George Cameron Day
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George Cameron Day was tenant at Quenington Court for nearly three decades at the beginning of the twentieth century. He was born in Southampton in 1858 into a very rich family, part-owners of a shipyard and retired early to live at Queeington. His father was a civil engineer. He was educated privately at Cheltenham College as was his younger brother Frederick. From the first he trained as an engineer, and would go into the family business, Day, Summers & Co. shipbuilders at Northam, Southampton. There were brothers, one of which was a stockbroker and one an army officer who served in the 7 Dragoon Guards, including service in Egypt in the second Egyptian War. The latter was best man at George's wedding.
George married in 1895 and by 1901 had retired, by the age of 43, still living in Southampton. In 1902 he obtained from Michael Hicks Beach the lease of Quenington Court. This was similar to that of his predecessor Major Lees, for dwelling house, lawn, pleasure ground, stables, coachhouse, garden, orchard, paddock, cottage and adjoining garden. There was an extra cost for fishing rights.Mr Day lived at Quenington Court until his death. He had three sons, two of whom served as officers in the armed forces, one in the army, one in the navy (see www.quenington1914.co.uk). The third was too young to serve in the first war. His wife died in 1921, he remarried, and he died in Quenington in 1929 age 71. He is buried at the Quenington cemetery.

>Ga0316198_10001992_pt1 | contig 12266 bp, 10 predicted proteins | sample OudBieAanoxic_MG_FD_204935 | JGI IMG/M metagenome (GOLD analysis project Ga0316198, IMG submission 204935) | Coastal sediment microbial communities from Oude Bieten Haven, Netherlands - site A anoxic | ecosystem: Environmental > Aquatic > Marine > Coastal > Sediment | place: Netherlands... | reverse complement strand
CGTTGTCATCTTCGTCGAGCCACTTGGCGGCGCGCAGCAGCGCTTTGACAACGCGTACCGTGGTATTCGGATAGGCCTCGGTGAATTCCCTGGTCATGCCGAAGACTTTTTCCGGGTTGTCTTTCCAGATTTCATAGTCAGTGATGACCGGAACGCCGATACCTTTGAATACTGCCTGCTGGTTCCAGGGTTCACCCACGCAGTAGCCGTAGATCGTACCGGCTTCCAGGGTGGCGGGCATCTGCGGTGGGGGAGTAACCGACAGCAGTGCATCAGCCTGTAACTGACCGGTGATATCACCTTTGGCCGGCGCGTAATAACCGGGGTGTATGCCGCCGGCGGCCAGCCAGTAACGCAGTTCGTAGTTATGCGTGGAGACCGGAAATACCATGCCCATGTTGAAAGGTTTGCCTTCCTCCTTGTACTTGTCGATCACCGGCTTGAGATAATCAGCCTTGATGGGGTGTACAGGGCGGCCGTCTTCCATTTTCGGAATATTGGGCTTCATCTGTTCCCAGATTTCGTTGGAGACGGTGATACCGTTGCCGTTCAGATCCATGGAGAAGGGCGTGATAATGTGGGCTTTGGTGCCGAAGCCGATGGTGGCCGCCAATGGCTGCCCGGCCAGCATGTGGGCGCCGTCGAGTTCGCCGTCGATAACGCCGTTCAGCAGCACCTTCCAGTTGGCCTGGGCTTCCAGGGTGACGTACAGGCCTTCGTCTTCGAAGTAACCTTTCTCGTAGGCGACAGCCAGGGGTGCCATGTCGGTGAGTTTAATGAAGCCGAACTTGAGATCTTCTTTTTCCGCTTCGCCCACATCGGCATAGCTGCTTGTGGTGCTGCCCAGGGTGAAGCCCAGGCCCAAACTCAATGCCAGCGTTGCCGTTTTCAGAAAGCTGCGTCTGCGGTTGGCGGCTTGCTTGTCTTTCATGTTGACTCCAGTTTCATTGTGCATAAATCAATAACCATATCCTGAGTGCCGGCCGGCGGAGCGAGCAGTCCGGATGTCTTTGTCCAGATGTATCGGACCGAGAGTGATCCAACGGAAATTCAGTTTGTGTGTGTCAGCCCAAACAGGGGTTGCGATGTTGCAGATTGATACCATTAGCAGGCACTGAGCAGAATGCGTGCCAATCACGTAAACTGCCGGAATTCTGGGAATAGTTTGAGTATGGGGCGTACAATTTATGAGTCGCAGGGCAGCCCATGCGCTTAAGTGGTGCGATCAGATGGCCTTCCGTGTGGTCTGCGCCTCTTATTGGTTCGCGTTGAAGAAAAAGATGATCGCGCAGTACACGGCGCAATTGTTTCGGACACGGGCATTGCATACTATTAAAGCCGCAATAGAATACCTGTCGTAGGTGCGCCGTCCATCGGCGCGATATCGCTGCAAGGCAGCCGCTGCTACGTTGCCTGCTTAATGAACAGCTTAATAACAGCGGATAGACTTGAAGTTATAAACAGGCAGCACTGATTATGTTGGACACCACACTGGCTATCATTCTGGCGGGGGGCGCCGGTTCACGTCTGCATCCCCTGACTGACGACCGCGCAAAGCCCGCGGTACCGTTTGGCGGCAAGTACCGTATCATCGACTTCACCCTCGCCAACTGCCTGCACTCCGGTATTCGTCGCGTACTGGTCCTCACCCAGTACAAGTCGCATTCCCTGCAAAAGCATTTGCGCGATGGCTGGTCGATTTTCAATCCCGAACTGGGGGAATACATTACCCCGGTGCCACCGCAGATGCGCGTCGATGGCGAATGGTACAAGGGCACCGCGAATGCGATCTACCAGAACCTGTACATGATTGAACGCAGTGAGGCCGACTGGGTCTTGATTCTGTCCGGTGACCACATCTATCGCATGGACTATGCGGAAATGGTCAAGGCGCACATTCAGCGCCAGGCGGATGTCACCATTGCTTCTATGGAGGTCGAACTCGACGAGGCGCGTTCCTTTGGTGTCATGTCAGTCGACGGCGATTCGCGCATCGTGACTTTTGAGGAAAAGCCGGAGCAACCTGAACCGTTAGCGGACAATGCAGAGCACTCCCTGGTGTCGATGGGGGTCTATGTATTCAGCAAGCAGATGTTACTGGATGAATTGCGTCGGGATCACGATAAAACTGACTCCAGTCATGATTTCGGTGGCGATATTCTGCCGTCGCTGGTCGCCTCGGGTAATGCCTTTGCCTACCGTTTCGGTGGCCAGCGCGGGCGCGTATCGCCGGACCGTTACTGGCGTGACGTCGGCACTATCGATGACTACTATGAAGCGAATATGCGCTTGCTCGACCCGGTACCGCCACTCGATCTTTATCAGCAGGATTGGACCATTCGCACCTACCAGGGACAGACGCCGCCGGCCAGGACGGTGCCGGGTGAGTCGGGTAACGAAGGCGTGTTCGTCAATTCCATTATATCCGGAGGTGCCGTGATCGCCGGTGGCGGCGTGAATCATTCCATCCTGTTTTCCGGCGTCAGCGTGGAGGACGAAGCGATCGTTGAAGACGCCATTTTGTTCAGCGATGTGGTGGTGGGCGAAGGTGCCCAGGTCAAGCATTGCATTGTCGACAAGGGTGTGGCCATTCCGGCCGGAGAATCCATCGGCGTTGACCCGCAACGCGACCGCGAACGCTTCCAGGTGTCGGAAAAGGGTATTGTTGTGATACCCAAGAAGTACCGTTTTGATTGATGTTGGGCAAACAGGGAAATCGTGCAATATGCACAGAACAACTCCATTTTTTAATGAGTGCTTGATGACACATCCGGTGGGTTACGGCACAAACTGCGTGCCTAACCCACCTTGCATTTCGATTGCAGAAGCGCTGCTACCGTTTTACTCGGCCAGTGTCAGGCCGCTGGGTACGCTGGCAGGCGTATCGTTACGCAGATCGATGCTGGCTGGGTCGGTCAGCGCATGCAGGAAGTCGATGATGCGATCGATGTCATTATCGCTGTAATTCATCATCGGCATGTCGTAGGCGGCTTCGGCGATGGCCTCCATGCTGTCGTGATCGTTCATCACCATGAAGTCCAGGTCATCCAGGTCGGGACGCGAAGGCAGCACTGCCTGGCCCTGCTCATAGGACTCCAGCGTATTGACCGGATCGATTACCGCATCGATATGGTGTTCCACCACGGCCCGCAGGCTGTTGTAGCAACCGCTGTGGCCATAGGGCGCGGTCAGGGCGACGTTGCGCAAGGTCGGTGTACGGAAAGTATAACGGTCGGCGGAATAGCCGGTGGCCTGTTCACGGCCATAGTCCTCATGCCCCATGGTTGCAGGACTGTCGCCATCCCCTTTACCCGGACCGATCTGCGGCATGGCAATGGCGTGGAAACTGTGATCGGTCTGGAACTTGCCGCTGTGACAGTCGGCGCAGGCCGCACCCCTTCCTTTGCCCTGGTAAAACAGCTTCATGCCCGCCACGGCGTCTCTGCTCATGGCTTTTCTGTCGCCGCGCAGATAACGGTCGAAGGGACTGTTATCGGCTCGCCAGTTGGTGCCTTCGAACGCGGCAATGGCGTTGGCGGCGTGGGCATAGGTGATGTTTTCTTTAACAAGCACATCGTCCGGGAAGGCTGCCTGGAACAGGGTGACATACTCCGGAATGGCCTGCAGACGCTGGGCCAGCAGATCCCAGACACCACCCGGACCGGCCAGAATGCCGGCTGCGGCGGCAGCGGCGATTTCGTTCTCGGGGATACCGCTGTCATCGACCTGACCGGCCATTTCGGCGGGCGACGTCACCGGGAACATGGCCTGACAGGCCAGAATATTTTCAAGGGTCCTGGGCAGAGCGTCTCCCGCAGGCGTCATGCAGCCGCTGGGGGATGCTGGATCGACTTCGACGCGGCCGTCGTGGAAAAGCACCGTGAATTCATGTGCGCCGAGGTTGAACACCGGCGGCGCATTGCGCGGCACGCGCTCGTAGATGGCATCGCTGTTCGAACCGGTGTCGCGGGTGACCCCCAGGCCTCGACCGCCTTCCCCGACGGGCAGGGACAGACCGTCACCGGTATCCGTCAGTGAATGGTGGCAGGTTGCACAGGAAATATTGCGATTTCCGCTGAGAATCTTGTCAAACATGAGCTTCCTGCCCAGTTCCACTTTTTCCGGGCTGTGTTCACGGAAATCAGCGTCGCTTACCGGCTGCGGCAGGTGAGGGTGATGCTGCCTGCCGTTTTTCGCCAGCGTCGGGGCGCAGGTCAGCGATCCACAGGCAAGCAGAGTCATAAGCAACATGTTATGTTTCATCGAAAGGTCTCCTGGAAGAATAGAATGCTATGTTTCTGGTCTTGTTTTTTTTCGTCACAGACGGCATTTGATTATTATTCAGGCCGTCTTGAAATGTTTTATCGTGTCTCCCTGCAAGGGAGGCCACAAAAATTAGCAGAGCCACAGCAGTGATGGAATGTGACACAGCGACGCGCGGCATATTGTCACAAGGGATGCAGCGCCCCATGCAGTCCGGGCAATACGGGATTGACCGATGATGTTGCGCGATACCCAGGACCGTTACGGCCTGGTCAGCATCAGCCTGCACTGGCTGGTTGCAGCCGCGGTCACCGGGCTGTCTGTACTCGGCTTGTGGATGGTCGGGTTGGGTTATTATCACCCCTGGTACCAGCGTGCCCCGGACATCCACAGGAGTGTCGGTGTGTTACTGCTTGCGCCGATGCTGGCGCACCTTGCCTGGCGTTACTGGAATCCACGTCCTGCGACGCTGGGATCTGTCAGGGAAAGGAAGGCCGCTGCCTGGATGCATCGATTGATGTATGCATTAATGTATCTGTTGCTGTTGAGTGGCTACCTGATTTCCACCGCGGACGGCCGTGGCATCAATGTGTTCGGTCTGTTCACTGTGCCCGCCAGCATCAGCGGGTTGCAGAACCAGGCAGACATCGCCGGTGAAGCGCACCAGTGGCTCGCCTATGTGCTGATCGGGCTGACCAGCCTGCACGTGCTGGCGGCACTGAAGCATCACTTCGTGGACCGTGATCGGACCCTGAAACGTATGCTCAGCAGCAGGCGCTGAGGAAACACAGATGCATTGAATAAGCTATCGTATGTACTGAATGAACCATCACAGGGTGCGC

He took part in village life. He was a regular school visitor together with other village notables (Mr Kemble, Mrs Barclay and the vicar), sometimes signing off the attendance register. He was also Justice of the Peace in Fairford. Mrs Day joined Lady Hicks Beach and Lady Quenington in presenting prizes at the school and providing the occasional tea there. The tone of letters held at Gloucestershire Archives shows that Mr Day enjoyed a social relationshiop with the Hicks Beach family, including Lord St Aldwyns abd his son Lord Quenington.
George Day was from a family that employed servants, as was also the case in his own household in Southampton. No doubt there were servants at Quenington Court but for reasons given elsewhere these do not appear in the main source of information, the electoral register. However, it is known that in 1911 in Quenington there were six resident female servants, viz. cook, two housemaids, nurse, kitchenmaid and parlourmaid, all born elsewhere. There was also his groom (Ernest Pink) who, with his wife and children, occupied the cottage in the grounds, and who had come from Southampton with Mr Day.
His wealth is confirmed by the probate details, which show an estate of £39028 5s 10d, the equivalent in today's terms of a little over £2m. Probate was given to second son Horace, brother Frederick, nephew (Frederick's son) Eric.
The picture here is of Mr Day at Quenington Court in about 1910, perhaps in the first car to be seen in the village.